“You and your friends are fucking sorority cunts. You’re nothing but basic white bitches that need a lesson in humility. I can’t believe I wasted a second on a typical sorority bitch like you. Go to hell, you slut.”

My jaw dropped, my blood boiled, and I felt bile (and Fireball) rise up my throat. How dare he judge me and my sisters? How dare he treat us with such disrespect when we stood up for ourselves? And how dare he try to make me feel cheap, when all I did was understand my own worth? He, and his texts did not sit well with me. Up until that moment, I had never felt like being Greek made people look at me differently. But for the first time in my college career, I understood how important it is that society understands who we are. And more importantly, who we aren’t. I immediately deleted his texts and his number, feeling disgusted that I had ever given him the chance to hurt me. But as I was sitting at the bar, feeling my happiness and self-worth crumble around me, I had people there to pick me up. To hold me together. To make sure I was going to be okay. He might not have wanted to be with me because I was in a sorority, but I know that my sisters are the reason that I’ll always be safe. Always be proud. And always expect the best, because I deserve it. And so do you.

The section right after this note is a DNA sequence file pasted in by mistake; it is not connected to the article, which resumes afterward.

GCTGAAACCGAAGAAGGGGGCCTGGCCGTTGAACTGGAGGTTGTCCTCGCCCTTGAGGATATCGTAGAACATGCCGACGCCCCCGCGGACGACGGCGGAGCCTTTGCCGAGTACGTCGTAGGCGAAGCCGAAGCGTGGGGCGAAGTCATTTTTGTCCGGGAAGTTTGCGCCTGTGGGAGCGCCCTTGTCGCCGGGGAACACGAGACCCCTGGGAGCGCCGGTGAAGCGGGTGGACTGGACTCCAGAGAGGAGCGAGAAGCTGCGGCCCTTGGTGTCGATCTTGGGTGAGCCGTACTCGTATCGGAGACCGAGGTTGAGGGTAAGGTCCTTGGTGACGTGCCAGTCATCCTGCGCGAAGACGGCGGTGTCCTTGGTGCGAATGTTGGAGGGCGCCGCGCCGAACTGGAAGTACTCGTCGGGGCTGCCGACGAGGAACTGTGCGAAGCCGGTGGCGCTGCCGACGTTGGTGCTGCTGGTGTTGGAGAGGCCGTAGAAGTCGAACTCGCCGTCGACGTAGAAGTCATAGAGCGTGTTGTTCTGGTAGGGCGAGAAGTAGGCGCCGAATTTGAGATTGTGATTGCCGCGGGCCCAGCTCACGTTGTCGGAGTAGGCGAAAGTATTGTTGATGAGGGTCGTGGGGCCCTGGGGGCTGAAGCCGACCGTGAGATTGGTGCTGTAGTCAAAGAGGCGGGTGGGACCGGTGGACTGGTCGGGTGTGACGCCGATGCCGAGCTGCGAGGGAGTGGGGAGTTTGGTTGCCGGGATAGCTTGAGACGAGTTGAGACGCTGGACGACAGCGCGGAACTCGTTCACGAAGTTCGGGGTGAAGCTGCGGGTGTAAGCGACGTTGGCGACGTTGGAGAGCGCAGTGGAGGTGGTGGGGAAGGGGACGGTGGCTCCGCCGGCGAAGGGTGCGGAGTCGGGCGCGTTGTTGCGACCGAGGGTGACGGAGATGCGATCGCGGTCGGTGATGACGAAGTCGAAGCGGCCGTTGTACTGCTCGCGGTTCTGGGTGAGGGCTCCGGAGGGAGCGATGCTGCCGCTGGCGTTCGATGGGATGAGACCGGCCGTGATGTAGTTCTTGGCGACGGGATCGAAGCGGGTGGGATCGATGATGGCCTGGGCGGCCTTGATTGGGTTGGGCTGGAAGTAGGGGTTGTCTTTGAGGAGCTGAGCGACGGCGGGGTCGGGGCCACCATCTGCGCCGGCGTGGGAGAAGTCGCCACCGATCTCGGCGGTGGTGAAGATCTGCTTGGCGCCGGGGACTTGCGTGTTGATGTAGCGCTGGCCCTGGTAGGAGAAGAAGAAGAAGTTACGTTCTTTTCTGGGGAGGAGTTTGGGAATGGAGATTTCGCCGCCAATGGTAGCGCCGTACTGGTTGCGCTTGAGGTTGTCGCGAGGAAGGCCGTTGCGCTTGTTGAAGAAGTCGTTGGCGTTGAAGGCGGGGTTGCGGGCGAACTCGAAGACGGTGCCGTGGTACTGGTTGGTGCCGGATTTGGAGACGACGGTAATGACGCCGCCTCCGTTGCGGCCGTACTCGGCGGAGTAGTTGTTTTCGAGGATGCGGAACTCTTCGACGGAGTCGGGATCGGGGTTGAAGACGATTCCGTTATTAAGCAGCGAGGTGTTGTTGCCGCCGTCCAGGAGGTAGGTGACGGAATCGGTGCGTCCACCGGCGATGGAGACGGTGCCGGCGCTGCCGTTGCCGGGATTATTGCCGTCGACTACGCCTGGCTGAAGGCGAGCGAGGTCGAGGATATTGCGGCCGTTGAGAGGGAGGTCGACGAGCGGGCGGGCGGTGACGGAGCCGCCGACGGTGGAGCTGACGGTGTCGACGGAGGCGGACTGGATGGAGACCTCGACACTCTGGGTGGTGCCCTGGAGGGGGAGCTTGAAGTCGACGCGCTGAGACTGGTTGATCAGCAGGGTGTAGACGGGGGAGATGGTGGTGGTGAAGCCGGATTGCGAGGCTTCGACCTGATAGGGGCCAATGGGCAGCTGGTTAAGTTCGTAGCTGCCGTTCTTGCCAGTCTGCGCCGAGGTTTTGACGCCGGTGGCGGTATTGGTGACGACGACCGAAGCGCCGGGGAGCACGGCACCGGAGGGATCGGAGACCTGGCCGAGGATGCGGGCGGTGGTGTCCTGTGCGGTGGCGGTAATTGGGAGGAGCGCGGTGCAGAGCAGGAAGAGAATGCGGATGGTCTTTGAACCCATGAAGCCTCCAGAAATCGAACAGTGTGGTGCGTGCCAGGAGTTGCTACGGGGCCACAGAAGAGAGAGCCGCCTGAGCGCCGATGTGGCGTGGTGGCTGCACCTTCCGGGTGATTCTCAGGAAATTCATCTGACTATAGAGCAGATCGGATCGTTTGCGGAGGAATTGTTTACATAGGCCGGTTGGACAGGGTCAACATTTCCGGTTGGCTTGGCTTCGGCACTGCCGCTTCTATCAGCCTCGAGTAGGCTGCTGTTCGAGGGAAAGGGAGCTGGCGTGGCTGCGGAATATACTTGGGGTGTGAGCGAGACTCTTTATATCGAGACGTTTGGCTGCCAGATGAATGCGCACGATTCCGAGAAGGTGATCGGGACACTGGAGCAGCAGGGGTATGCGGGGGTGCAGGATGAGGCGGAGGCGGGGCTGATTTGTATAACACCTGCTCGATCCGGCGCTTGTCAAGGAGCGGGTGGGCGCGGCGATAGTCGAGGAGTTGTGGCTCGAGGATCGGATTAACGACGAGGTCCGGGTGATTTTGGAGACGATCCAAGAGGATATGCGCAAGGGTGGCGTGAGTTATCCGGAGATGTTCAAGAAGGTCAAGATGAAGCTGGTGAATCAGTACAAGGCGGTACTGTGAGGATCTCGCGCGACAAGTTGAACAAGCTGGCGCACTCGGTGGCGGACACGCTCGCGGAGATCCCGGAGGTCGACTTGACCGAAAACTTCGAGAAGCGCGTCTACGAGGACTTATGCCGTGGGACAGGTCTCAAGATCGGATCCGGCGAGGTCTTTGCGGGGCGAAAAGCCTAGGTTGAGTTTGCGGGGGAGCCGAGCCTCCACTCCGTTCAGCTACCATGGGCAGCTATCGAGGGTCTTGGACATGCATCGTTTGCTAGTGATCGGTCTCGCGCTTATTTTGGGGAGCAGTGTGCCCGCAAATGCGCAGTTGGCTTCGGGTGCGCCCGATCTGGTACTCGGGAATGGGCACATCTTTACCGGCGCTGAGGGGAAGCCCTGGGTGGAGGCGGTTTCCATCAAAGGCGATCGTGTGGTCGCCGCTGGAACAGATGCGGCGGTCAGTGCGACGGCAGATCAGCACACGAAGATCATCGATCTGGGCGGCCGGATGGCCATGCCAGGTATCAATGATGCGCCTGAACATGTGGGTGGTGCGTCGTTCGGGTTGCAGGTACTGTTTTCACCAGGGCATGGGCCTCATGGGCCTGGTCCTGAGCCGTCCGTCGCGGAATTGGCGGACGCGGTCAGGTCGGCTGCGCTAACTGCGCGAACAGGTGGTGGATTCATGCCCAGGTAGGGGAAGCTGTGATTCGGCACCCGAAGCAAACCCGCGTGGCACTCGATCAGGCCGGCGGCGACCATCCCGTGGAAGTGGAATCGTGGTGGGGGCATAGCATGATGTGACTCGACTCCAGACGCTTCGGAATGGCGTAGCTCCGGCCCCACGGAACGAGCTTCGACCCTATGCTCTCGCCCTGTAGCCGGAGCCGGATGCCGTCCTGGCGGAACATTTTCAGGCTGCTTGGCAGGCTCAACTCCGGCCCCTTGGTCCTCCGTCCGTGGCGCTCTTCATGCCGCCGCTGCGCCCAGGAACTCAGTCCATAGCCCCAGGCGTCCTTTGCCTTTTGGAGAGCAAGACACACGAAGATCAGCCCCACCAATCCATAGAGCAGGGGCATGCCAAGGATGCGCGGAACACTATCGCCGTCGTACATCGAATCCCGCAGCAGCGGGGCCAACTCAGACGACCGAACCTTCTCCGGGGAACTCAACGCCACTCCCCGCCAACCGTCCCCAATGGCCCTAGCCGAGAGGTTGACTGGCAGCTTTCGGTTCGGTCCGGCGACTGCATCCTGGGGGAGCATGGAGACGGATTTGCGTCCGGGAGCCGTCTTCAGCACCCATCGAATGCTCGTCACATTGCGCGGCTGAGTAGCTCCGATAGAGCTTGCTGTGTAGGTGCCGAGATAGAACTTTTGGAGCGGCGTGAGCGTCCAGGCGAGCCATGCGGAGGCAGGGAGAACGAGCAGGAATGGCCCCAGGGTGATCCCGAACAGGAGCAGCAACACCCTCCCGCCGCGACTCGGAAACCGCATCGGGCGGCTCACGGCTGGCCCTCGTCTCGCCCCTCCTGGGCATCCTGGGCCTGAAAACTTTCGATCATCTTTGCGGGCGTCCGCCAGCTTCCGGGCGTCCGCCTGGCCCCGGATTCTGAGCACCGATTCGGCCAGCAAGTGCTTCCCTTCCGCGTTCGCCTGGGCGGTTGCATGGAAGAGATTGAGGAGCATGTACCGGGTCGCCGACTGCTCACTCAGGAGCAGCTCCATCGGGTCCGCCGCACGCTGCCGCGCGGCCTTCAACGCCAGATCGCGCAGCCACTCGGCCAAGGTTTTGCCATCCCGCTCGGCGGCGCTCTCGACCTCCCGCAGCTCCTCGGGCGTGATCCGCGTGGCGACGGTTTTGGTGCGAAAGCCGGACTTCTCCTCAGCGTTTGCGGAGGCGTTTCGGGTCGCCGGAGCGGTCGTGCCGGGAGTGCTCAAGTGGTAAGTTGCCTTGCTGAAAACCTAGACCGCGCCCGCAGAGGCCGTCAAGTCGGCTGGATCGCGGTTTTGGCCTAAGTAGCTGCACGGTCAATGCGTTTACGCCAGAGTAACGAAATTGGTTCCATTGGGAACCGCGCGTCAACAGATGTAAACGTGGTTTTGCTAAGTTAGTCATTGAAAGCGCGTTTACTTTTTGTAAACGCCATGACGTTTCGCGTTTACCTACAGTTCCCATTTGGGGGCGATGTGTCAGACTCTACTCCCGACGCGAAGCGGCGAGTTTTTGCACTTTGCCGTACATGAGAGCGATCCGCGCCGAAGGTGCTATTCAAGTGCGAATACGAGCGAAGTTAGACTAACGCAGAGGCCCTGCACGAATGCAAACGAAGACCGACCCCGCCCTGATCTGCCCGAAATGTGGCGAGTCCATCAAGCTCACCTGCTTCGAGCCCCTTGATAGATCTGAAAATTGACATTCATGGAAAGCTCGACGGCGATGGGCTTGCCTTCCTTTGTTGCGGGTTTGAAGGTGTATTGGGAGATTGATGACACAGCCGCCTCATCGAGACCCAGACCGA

I do not think that my letters have made me better than anyone else. I still mess up. I still make mistakes. I still go plenty of days without wearing makeup or getting a million likes on social media. But I do think that anyone with letters is working to become the best version of themselves. Greek life gives us that sense of community. It holds us accountable and pushes us to always work for something better. So, no matter what the media or ignorant outsiders say, sisterhood is real. I learned that the night a boy I thought I thought I could love broke my heart and broke my respect, all because I valued my letters. So call me a “sorority bitch.” Call me picky, because I had high standards. And call me judgemental, because I wasn’t going to take his disrespect. It doesn’t matter what you call me. Because I can proudly say the Panhellenic community members have much better character than that boy will ever have. So while he goes to sleep alone, I can go to sleep knowing that a hundred plus women have my back. That’s what’s important. And that’s what makes Greek life so important.